woman-in-mirror

What do you think you might find if you did your own

body image exercise?

170 thoughts on “Body by Lynda

  1. The common theme experienced in you and your peers after completing this exercise definitely caught my attention. There is an extreme vulnerability in sharing yourself in an intimate way no matter who you are sharing yourselves to, and there is an overwhelming sense of trust when you are accepted by the individual(s). Changing your perspective on having a “good” or “bad” body and replacing that thought with understanding that we are all just unique, beautiful humans really hit home to me. I struggled with accepting myself in many ways, especially physically in my years prior, but growing from that and learning that I am simply human made me love myself more and made myself more confident in sharing myself with others. You stated that “in an ageist culture that treats older people as invisible, and older bodies as perhaps even disgusting, it can be hard to find things to feel positive about”. It is absolutely saddening that society tends to not be accepting of people who are aging, yet the sadder part is that those same people who treat older people as invisible or disgusting are still going through the aging process. I believe that aging is a beautiful thing and it is something that everyone in this world goes through. We may not have the same bodies that we did x amount of years ago, but it is important that we find the beauty in every stage of life. In a society where it is hard to be satisfied, we should learn to be satisfied with ourselves. Thank you for such a wonderful post.

    Liked by 1 person

      • You’re quite welcome! And you make a good point about how younger people who may be critical of the old are aging themselves as well. Their turn will come.

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  2. I really enjoyed this post, Its very real and you shared vulnerability through this context which I admire profoundly. I am 18 and I don’t think I can do what you did or what the rest of those in the room were capable of doing too. I hope to one day be able to accept myself and come to terms with the reality but if you have any advice or tips, please let me know!

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  3. As I was reading this, I began to point out various flaws my body has as well. When looking at our own body we do tend to point out the things we don’t like about ourselves rather than the good things we like/love about ourselves. You’ve made me look at my body a certain way I never thought I could. It’s very hard to see my body as a positive aspect because of mental abuse I had faced as a child. Though I’m still working on becoming body positive, this definitely made me realize that my body is beautiful no matter how many stretch marks or how much saggy skin I gain in the future.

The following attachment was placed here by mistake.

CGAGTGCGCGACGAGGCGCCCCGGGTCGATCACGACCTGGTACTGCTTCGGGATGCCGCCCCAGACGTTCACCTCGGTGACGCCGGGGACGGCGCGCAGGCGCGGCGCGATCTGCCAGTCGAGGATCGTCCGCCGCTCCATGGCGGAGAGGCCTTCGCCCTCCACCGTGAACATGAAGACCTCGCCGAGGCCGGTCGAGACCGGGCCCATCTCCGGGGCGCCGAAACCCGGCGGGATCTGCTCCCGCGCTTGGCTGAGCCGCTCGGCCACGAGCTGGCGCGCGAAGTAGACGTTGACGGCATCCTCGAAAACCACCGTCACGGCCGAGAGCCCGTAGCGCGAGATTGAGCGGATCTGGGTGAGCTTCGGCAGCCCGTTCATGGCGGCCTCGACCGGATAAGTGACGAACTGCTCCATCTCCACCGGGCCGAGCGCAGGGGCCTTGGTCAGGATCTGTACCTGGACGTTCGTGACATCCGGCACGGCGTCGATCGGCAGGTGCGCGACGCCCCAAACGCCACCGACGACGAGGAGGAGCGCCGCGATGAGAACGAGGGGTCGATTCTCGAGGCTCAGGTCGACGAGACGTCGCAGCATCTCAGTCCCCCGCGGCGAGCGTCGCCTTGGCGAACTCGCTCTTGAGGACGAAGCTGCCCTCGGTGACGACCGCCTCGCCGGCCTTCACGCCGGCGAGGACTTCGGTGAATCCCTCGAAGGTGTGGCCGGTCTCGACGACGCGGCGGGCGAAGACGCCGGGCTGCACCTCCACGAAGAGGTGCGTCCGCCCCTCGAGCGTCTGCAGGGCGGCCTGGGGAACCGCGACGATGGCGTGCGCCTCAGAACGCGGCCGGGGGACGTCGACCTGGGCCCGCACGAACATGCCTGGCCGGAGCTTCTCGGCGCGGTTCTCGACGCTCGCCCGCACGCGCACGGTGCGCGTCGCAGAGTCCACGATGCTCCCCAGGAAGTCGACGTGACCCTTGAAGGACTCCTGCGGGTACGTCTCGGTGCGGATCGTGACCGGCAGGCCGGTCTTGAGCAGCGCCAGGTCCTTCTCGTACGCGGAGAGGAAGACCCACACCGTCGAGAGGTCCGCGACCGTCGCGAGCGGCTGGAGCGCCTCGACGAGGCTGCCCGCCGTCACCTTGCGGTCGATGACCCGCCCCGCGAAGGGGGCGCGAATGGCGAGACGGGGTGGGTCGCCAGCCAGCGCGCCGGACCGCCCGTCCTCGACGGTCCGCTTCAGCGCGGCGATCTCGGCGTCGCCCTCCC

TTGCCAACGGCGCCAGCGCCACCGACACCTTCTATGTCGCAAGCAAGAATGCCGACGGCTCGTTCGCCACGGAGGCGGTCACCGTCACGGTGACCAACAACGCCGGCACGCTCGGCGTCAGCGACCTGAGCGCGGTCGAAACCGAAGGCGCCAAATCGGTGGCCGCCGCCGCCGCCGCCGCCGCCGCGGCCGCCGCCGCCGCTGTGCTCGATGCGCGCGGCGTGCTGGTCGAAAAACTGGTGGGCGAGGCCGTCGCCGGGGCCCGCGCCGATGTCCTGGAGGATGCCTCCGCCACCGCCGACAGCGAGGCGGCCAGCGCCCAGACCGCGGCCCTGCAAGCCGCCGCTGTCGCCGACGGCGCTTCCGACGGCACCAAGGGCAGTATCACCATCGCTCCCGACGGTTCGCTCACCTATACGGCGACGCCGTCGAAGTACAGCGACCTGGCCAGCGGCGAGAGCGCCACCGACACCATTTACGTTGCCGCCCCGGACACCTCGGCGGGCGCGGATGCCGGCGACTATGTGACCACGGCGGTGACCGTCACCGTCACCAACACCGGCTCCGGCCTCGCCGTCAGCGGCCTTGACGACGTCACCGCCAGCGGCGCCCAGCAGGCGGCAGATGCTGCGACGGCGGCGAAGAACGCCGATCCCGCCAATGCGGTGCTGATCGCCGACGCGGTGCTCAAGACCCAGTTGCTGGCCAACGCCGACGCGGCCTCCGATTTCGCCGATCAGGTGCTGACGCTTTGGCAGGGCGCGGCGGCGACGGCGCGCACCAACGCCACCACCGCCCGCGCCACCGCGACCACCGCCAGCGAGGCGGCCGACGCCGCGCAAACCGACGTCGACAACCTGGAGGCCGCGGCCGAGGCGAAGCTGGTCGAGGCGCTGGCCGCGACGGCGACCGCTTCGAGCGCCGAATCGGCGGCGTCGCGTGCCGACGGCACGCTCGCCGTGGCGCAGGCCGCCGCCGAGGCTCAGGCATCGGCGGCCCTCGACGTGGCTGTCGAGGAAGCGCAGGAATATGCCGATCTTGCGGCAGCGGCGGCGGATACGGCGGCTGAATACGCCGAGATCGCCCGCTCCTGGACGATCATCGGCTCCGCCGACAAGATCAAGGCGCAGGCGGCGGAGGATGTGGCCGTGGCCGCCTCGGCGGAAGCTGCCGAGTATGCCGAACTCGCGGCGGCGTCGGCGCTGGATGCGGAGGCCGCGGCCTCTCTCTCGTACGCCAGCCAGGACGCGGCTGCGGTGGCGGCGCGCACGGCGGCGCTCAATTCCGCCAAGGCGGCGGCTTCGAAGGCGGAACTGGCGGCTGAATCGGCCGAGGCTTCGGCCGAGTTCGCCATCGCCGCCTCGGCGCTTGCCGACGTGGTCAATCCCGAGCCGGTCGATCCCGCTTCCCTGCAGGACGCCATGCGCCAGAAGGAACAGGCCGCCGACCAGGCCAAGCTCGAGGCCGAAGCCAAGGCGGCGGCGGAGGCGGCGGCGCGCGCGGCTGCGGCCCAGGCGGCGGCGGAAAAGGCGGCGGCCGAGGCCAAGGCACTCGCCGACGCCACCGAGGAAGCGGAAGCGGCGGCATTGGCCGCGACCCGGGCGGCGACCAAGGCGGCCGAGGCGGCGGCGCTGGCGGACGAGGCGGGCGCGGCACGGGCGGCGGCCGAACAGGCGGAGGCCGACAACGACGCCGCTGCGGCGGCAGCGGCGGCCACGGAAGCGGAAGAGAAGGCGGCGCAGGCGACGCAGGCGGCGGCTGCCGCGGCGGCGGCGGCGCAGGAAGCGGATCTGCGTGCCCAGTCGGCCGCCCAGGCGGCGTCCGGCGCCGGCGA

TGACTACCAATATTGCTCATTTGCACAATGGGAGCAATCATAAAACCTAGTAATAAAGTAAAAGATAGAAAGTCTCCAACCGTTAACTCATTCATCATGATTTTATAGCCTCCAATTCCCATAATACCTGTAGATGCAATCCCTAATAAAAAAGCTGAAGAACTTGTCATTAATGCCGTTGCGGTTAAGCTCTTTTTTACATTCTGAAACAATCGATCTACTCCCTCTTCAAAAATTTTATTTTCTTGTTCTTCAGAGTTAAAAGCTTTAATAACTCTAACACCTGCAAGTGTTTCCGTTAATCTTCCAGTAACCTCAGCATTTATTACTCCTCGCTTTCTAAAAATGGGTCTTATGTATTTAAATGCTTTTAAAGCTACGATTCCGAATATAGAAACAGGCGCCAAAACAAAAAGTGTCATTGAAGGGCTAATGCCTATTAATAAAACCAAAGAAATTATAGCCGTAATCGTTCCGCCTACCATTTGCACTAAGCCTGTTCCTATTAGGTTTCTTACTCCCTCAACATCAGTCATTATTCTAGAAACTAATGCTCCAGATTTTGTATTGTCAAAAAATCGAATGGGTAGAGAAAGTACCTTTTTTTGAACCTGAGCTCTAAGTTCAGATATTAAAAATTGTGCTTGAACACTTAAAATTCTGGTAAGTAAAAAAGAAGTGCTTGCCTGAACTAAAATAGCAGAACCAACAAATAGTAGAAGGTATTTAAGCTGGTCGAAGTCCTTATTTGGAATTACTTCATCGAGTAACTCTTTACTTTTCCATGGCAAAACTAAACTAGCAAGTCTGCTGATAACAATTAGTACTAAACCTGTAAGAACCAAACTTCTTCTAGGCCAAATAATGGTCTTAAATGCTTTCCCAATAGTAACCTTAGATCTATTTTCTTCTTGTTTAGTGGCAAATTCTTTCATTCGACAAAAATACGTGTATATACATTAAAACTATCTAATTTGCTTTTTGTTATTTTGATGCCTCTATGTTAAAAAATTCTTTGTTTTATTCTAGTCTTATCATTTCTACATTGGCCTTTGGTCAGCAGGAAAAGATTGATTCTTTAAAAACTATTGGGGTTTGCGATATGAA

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  4. Thank you for sharing such an intimate experience! I feel like this Body Image exercise is something that can help a lot of people with body image issues and help create a stronger sense of vulnerability and intimacy like you shared. I like how you talked about an ageist society that we live in and how this can maybe affect your views on your own body but I admire how you are able to see beauty in all stages of life and appreciate aging. We’re all so unique 🙂

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    • We are all unique! And it’s amazing how one can stand naked in front of a group of strangers, and after a few minutes of discomfort, we all just felt human and beautiful.

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  5. was this your first time being exposed in front of strangers? if so, what were some thoughts that you had going through your head? and if it isn’t..well does it get easier each time you do it? or yoou feel different emotions each time?

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    • I’ve done this a few times now. It does get easier. My thoughts change a bit just depending on where I am in my life at the time.

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  6. How long did it take you to agree or come up with the decision to do this? I didn’t even know this was something individuals can do. Its really inspiring and encouraging to see the self love and acceptance you have towards yourself. Everybody would be so much happier with this mindset.

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    • It was actually easy to agree, because I had gone through their training myself many years ago. I know it’s important to teach them how to love themselves … and their clients.

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  7. I love how you are so open and have come to accept how your body looks. Every body is beautiful and it takes a great amount of courage to do what you did with strangers, something I could probably never do!

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  8. First, congratulations on being so open and brave. If I was ever courageous enough to do a body image exercise I am sure that my results would mirror yours, as far as the feelings of accepting what I have at the age am. For now, I know that I am still considered young, although I feel old, but I need to take proper care of my body now since I will not have it forever. Thank you for sharing your story with us!